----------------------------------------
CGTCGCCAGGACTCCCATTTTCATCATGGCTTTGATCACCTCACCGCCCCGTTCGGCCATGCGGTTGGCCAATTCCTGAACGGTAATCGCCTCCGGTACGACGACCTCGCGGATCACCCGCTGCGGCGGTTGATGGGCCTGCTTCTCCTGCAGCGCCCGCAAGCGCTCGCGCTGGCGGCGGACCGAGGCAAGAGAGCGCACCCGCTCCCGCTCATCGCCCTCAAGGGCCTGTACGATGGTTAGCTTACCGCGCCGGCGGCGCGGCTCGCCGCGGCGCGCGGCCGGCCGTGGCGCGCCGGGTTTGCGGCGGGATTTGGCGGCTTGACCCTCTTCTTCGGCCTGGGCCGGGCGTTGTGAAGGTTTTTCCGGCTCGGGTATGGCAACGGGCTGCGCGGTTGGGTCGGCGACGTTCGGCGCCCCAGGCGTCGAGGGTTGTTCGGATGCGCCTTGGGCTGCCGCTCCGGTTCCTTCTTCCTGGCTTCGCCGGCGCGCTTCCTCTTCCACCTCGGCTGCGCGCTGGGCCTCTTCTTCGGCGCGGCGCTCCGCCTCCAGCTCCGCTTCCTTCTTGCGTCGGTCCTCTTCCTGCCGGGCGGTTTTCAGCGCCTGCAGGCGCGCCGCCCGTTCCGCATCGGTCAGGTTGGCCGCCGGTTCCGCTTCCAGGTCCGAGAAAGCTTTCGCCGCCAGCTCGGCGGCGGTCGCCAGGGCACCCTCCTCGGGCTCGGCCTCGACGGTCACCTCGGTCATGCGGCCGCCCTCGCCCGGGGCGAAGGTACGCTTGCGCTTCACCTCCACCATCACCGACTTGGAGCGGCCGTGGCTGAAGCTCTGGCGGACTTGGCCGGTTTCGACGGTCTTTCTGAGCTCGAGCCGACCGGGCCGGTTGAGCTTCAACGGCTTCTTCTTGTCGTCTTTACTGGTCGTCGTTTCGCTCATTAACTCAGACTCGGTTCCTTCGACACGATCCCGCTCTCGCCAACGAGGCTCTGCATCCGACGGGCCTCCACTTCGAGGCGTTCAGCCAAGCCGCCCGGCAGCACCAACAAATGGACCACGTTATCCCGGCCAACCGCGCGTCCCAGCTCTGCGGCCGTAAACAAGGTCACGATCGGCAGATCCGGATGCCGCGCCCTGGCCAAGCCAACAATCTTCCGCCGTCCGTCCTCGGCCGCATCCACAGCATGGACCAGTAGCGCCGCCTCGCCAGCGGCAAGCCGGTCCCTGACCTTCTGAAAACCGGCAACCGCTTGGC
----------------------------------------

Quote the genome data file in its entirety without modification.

CGTCGCCAGGACTCCCATTTTCATCATGGCTTTGATCACCTCACCGCCCCGTTCGGCCATGCGGTTGGCCAATTCCTGAACGGTAATCGCCTCCGGTACGACGACCTCGCGGATCACCCGCTGCGGCGGTTGATGGGCCTGCTTCTCCTGCAGCGCCCGCAAGCGCTCGCGCTGGCGGCGGACCGAGGCAAGAGAGCGCACCCGCTCCCGCTCATCGCCCTCAAGGGCCTGTACGATGGTTAGCTTACCGCGCCGGCGGCGCGGCTCGCCGCGGCGCGCGGCCGGCCGTGGCGCGCCGGGTTTGCGGCGGGATTTGGCGGCTTGACCCTCTTCTTCGGCCTGGGCCGGGCGTTGTGAAGGTTTTTCCGGCTCGGGTATGGCAACGGGCTGCGCGGTTGGGTCGGCGACGTTCGGCGCCCCAGGCGTCGAGGGTTGTTCGGATGCGCCTTGGGCTGCCGCTCCGGTTCCTTCTTCCTGGCTTCGCCGGCGCGCTTCCTCTTCCACCTCGGCTGCGCGCTGGGCCTCTTCTTCGGCGCGGCGCTCCGCCTCCAGCTCCGCTTCCTTCTTGCGTCGGTCCTCTTCCTGCCGGGCGGTTTTCAGCGCCTGCAGGCGCGCCGCCCGTTCCGCATCGGTCAGGTTGGCCGCCGGTTCCGCTTCCAGGTCCGAGAAAGCTTTCGCCGCCAGCTCGGCGGCGGTCGCCAGGGCACCCTCCTCGGGCTCGGCCTCGACGGTCACCTCGGTCATGCGGCCGCCCTCGCCCGGGGCGAAGGTACGCTTGCGCTTCACCTCCACCATCACCGACTTGGAGCGGCCGTGGCTGAAGCTCTGGCGGACTTGGCCGGTTTCGACGGTCTTTCTGAGCTCGAGCCGACCGGGCCGGTTGAGCTTCAACGGCTTCTTCTTGTCGTCTTTACTGGTCGTCGTTTCGCTCATTAACTCAGACTCGGTTCCTTCGACACGATCCCGCTCTCGCCAACGAGGCTCTGCATCCGACGGGCCTCCACTTCGAGGCGTTCAGCCAAGCCGCCCGGCAGCACCAACAAATGGACCACGTTATCCCGGCCAACCGCGCGTCCCAGCTCTGCGGCCGTAAACAAGGTCACGATCGGCAGATCCGGATGCCGCGCCCTGGCCAAGCCAACAATCTTCCGCCGTCCGTCCTCGGCCGCATCCACAGCATGGACCAGTAGCGCCGCCTCGCCAGCGGCAAGCCGGTCCCTGACCTTCTGAAAACCGGCAACCGCTTGGC